Furthermore, if a surviving parent terminated their parental responsibility by of the child being adopted by a step parent then this will also affect child custody after death of a custodial parent, given that they would have relinquished their rights including the right to obtain child custody after death of a parent.
What happens to child after the death of a parent where a child is old enough to make a decision?
Although young children may not be seen as capable of making decisions, where a child is old enough and mature enough to make decisions, they can request whom should have custody after death of a parent. In such a situation the courts may look to support the wishes of the child providing it is in their best interests and welfare.
Who else may be entitled to the child after death of a parent?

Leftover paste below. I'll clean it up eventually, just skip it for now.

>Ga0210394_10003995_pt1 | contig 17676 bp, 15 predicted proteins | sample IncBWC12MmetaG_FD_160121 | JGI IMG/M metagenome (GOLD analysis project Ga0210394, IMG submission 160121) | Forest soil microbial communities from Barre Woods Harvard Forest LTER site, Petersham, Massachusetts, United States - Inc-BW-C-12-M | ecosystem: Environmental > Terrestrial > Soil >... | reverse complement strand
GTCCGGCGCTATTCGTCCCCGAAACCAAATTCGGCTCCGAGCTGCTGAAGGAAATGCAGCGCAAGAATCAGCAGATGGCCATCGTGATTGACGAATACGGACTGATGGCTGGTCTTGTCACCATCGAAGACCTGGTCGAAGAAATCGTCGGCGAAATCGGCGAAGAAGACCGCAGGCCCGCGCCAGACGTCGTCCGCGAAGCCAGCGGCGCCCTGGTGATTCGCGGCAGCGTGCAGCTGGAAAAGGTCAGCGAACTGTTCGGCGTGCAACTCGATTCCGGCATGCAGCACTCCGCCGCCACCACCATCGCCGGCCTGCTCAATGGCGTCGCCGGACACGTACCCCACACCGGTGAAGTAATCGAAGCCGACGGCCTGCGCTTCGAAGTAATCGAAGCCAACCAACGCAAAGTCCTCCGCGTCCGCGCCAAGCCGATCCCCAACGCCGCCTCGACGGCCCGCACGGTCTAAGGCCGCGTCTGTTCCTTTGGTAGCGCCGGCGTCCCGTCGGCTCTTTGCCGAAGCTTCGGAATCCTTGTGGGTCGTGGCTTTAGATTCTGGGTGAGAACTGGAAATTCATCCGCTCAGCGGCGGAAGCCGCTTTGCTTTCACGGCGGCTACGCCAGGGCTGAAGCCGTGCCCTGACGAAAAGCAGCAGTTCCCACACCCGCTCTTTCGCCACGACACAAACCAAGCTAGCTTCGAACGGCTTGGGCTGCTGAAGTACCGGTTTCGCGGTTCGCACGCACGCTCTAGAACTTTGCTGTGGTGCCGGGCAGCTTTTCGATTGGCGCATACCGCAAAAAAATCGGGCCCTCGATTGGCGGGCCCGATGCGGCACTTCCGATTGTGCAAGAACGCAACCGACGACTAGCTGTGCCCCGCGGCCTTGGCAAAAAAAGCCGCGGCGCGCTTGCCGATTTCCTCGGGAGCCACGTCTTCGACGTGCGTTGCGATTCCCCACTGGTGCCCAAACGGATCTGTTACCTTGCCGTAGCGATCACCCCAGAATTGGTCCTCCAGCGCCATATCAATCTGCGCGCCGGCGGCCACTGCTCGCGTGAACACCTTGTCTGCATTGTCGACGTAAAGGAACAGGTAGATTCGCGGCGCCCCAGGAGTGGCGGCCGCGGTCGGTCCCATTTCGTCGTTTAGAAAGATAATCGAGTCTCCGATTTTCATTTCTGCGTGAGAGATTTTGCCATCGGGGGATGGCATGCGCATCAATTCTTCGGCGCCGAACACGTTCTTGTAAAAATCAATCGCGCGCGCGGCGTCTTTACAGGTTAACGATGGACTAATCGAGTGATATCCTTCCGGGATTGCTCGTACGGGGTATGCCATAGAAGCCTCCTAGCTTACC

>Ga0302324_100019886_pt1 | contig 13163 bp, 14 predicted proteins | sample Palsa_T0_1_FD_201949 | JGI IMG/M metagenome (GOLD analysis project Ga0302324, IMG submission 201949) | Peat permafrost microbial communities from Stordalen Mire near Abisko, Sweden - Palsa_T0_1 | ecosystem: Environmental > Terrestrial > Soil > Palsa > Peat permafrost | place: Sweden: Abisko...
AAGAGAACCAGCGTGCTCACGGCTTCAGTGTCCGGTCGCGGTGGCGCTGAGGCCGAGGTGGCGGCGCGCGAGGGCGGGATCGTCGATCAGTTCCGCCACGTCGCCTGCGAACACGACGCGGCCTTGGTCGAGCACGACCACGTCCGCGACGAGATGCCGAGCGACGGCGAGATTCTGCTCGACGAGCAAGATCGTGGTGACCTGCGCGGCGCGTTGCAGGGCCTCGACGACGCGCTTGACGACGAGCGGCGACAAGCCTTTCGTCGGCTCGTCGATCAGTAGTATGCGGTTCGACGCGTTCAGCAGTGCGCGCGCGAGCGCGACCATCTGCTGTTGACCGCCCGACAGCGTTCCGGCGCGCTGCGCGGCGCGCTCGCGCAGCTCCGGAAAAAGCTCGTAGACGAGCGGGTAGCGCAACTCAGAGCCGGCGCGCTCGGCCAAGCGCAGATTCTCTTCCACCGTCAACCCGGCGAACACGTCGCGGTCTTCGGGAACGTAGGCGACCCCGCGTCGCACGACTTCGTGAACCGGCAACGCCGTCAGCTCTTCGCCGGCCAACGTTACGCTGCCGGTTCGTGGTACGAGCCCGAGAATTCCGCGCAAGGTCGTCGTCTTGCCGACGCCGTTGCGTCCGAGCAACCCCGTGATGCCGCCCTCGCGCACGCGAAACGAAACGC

A surviving biological parent may not be the only person concerned with child custody after the death of the primary carer. Grandparents, aunties, uncles, cousins, family friends and even neighbours may look to obtain child custody after death of a parent. Where there are no other alternatives or candidates, the state can also secure custody of the child after the death of a parent. In such a case the children would enter the foster care system.
What happens to child custody after death of both parents?
In the unfortunate circumstances of both parents dying before a child reaches the age of 18 years, the child custody after death of both parents becomes complicated. The legal position is that the children will become the responsibility of the courts until a guardian has been decided upon. In such a situation the courts will consider whether the parents of the child had made a will or not. Where parents draw up wills that have outlined who they wish to have child custody after death of both parents then the courts will more than likely follow the wishes of the parents. This is providing there are no issues as to why the chosen or nominated guardian cannot acknowledge child custody after death of both parents.